“Theres a lot of benefit in being able to manufacture in the U.S. Obviously, theres costs to that, too, in terms of capital outlays and hiring people at a higher cost, and theres just more that goes into doing things here. So, theres this constant battle between the pros and cons of, how you want to source and where you want to source,” he said. “But for me, it was important that we diversify out of Asia and we offer product that was built in the U.S. And that was more of a philosophical thing that I think that I wanted to achieve.”

For now, he’s aiming to manufacture between 50 and 100 boats a year.  

But he acknowledged he and his team still are finding their sea legs. As of late January, they had made about 20 canoes. 

“2022 is definitely the best year we had in terms of really being proud of what we were doing, but it was definitely the most difficult year. We made a lot of mistakes. We got punched in the face a bunch of times,” Bossen said. “From a financial perspective, it was the most difficult year that weve been through.” 

As an example of the company’s growing pains, he recounted one canoe that got stuck in the mold. That cost the team weeks. 

Had the canoe been sourced overseas, workers there might have made similar mistakes — but their customers at the far end of the supply chain would have never heard the details. 

“Its just much more tactile in terms of your ability to really see the process and what it takes to actually manufacture something,” he said.  

In making products in-house, Bossen said he’s more aware of what can go wrong. He’s also limited in how quickly he can scale up, and by the skills of the workers that he’s able to hire.  

In some ways, it’s a rockier ride. 

“Its not something you can just turn on in a year and see how it goes,” the 46-year-old Bossen said. “I looked at it as a multi-year commitment—a 5- to 10-year commitment. Im looking at it in terms of decades, not in terms of this year or next year.” 

To other entrepreneurs contemplating nearshoring products, he urged patience. Suppliers, he said, should learn how to repair and service their goods first, then ease into manufacturing them. 

“I think you really have to want to do some manufacturing here, to go down that path, and [having] some expertise in-house that really kind of understands and knows the processes and what youre trying to achieve is really important,” Bossen said.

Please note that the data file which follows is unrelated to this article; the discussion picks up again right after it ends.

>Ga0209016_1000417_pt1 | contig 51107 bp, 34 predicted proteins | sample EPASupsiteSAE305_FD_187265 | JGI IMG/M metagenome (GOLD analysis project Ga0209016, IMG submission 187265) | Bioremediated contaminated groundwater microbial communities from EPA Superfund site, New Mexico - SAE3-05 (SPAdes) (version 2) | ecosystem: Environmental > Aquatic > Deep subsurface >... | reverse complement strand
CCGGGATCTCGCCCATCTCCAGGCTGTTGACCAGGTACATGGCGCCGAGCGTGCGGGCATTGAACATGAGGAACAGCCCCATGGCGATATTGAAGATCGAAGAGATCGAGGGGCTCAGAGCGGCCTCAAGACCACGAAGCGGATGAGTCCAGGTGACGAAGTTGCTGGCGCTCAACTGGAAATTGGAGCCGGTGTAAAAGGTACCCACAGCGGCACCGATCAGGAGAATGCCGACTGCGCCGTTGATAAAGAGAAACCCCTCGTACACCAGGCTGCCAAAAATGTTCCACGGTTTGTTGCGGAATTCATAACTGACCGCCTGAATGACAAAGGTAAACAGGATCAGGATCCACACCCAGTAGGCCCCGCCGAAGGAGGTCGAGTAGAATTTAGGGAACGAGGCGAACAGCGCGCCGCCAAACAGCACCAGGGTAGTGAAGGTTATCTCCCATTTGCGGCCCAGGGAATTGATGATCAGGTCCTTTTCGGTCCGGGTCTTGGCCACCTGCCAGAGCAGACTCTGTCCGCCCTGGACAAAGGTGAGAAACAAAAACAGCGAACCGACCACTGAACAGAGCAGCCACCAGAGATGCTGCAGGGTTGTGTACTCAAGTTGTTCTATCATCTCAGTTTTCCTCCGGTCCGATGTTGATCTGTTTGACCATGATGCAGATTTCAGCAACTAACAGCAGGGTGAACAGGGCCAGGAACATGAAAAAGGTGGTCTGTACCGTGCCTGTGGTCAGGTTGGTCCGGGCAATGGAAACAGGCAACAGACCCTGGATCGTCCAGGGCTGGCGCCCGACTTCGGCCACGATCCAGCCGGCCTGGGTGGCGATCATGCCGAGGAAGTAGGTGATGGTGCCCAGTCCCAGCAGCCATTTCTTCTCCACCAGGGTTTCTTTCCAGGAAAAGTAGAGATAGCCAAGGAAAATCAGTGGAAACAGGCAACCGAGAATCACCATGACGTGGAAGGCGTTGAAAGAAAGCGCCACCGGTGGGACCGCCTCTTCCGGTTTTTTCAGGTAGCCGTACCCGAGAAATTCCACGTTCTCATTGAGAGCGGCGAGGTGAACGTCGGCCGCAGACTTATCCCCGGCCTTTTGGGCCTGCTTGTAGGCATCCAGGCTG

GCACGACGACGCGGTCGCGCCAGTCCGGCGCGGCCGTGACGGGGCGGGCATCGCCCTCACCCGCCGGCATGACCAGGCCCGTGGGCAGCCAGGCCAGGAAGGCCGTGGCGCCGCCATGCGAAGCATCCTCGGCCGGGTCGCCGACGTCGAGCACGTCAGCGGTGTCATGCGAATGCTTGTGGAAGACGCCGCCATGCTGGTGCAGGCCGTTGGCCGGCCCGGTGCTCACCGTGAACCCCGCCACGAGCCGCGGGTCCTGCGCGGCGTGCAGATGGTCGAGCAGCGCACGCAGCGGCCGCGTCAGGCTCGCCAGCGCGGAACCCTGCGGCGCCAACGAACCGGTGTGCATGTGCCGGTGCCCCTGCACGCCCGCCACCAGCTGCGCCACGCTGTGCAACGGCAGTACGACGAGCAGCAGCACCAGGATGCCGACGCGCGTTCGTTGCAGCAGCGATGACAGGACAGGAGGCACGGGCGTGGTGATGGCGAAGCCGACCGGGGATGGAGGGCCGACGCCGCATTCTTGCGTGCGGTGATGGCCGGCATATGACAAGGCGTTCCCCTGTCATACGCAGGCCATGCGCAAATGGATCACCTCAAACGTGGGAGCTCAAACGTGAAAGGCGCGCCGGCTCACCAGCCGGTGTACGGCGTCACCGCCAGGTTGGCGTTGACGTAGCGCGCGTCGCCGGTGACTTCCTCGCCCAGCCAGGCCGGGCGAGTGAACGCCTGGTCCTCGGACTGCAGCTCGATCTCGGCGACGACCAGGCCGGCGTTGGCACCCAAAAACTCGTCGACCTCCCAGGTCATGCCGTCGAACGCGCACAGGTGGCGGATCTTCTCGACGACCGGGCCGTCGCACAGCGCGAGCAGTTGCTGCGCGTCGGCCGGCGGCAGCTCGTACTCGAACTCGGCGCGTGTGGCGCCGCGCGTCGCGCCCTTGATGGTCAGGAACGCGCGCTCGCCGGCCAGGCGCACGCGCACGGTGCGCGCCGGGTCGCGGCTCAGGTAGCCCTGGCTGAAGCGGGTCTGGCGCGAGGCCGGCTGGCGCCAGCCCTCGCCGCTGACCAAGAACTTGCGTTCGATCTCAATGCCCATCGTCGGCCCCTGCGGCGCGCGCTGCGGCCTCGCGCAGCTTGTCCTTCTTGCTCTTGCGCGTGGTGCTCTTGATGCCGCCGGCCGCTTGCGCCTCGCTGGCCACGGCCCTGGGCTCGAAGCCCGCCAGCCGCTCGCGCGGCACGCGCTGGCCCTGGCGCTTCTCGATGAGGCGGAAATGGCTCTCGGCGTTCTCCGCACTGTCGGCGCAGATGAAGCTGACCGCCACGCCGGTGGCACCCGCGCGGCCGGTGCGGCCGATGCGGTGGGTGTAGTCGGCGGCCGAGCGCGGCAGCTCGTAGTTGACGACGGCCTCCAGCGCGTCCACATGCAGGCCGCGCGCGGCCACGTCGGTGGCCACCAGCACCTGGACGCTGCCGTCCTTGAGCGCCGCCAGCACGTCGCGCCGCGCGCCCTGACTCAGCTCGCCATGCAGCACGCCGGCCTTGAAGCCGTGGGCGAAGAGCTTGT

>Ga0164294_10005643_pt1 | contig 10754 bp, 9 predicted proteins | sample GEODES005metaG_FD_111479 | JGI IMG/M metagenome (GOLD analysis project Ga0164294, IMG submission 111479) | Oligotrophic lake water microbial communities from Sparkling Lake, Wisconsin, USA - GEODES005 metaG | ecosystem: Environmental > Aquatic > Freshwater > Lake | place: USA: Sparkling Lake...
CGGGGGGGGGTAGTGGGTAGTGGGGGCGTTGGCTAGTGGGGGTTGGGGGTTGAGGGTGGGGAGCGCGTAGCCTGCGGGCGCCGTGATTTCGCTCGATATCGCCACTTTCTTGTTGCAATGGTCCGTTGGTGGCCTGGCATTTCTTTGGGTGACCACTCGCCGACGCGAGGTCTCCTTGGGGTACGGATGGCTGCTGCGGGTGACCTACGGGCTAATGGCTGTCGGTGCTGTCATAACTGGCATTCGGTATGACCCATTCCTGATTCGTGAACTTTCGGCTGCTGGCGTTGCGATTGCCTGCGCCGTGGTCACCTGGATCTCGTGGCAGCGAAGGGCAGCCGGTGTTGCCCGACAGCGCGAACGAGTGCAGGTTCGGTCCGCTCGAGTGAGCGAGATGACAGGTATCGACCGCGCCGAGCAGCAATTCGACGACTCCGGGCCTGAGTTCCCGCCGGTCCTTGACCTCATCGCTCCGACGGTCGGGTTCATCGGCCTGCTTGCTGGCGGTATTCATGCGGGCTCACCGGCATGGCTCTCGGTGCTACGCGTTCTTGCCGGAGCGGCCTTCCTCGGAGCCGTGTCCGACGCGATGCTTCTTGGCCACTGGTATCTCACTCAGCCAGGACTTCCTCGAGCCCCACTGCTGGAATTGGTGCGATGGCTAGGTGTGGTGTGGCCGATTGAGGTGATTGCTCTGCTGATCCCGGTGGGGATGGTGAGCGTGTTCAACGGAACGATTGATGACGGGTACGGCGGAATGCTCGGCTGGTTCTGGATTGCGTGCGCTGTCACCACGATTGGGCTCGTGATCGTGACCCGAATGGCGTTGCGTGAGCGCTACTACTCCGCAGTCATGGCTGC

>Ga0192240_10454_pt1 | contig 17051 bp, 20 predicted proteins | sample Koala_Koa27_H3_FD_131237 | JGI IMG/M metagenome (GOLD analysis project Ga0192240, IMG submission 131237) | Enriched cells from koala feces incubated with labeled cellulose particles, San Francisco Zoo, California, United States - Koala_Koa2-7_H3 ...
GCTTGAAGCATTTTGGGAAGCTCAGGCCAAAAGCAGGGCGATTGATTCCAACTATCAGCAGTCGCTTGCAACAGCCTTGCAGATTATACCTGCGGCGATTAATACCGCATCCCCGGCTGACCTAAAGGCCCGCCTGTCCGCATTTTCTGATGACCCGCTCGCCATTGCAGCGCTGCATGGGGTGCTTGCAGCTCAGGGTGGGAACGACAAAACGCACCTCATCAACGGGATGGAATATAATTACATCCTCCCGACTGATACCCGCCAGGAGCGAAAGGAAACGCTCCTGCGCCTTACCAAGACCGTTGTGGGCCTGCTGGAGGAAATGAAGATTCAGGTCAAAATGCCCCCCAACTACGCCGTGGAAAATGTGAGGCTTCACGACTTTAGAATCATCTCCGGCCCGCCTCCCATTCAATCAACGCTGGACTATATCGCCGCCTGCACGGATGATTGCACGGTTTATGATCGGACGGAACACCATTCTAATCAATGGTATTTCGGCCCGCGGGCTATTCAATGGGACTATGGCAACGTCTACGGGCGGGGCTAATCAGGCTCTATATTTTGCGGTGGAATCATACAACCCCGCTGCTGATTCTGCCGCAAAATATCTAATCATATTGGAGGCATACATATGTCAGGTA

While the experience of in-house manufacturing presents new challenges, Bossen takes pride in where Grey Duck Outdoor is headed. He has control over quality and his intellectual property, and he said he believes he’s giving back, because he’s created jobs, both personally and indirectly, all along the chain of supplies for his company’s canoes. 

Eventually, he said he hopes Grey Duck Outdoor’s portfolio is balanced between U.S.-made canoes and China-made SUPs.  

“As Americans who want some durability in supply chains, its an important step that we need to take because … some of what were doing with canoes, you could do in other industries. …” he said. “And so having some experience in building composite components can translate into other industries. If the time came where we needed to build other things, we have the skill set to do that.” 

“I’m happy to have created an opportunity for people to use their hands and to really, truly just build products here.” 

Karen Hanna, senior staff reporter

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About the Author

Karen Hanna | Senior Staff Reporter

Senior Staff Reporter Karen Hanna covers injection molding, molds and tooling, processors, workforce and other topics, and writes features including In Other Words and Problem Solved for Plastics Machinery & Manufacturing, Plastics Recycling and The Journal of Blow Molding. She has more than 15 years of experience in daily and magazine journalism.